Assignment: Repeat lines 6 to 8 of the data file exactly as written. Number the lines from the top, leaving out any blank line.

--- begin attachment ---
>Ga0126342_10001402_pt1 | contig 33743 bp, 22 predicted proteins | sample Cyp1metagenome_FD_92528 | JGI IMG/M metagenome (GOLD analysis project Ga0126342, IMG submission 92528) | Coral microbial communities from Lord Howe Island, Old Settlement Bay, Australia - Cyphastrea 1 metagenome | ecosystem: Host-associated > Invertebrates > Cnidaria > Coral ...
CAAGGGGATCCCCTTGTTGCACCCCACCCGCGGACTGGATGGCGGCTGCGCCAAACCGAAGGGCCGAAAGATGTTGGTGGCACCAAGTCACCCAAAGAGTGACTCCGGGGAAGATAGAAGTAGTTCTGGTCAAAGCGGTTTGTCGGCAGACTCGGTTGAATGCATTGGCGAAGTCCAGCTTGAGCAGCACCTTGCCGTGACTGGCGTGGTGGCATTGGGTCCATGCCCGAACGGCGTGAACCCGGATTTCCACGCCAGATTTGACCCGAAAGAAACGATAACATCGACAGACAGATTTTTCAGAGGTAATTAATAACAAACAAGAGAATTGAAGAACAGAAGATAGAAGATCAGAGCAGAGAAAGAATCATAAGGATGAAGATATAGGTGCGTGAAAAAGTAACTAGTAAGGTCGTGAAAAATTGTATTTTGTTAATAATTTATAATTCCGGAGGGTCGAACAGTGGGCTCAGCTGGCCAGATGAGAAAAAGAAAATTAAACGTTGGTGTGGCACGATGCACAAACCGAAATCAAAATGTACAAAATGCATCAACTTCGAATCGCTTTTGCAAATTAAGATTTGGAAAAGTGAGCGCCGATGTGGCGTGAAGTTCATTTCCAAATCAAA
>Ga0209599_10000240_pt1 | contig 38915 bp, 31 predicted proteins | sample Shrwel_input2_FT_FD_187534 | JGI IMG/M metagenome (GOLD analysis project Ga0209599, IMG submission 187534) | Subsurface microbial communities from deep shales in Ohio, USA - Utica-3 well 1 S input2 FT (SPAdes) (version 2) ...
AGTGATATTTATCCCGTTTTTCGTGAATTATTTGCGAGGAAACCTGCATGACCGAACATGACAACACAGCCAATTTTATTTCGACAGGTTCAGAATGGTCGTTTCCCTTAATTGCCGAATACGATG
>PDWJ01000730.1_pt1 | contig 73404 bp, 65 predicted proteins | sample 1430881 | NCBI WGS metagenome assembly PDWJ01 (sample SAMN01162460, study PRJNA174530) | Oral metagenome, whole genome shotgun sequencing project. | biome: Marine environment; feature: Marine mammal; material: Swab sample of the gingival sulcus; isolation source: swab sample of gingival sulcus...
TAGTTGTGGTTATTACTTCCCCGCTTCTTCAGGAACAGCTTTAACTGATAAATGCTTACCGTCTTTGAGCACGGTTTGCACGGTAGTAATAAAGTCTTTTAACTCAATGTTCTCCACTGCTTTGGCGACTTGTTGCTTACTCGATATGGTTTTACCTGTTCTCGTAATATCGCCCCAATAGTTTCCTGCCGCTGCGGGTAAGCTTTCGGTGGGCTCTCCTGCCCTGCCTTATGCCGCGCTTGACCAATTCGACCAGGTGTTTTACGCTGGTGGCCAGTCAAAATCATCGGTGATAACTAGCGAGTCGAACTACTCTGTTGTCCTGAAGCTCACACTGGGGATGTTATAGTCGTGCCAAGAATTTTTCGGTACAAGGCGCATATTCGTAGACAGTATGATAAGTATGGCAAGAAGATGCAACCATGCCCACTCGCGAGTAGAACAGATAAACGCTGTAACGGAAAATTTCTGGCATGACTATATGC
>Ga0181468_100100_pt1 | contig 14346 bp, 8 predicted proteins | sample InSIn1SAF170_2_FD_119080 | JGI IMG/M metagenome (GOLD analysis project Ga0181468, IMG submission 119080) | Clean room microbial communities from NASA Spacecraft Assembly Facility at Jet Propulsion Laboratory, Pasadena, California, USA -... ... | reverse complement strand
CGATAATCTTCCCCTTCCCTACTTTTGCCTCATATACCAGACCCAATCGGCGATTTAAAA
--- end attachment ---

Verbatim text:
TAGTTGTGGTTATTACTTCCCCGCTTCTTCAGGAACAGCTTTAACTGATAAATGCTTACCGTCTTTGAGCACGGTTTGCACGGTAGTAATAAAGTCTTTTAACTCAATGTTCTCCACTGCTTTGGCGACTTGTTGCTTACTCGATATGGTTTTACCTGTTCTCGTAATATCGCCCCAATAGTTTCCTGCCGCTGCGGGTAAGCTTTCGGTGGGCTCTCCTGCCCTGCCTTATGCCGCGCTTGACCAATTCGACCAGGTGTTTTACGCTGGTGGCCAGTCAAAATCATCGGTGATAACTAGCGAGTCGAACTACTCTGTTGTCCTGAAGCTCACACTGGGGATGTTATAGTCGTGCCAAGAATTTTTCGGTACAAGGCGCATATTCGTAGACAGTATGATAAGTATGGCAAGAAGATGCAACCATGCCCACTCGCGAGTAGAACAGATAAACGCTGTAACGGAAAATTTCTGGCATGACTATATGC
>Ga0181468_100100_pt1 | contig 14346 bp, 8 predicted proteins | sample InSIn1SAF170_2_FD_119080 | JGI IMG/M metagenome (GOLD analysis project Ga0181468, IMG submission 119080) | Clean room microbial communities from NASA Spacecraft Assembly Facility at Jet Propulsion Laboratory, Pasadena, California, USA -... ... | reverse complement strand
CGATAATCTTCCCCTTCCCTACTTTTGCCTCATATACCAGACCCAATCGGCGATTTAAAA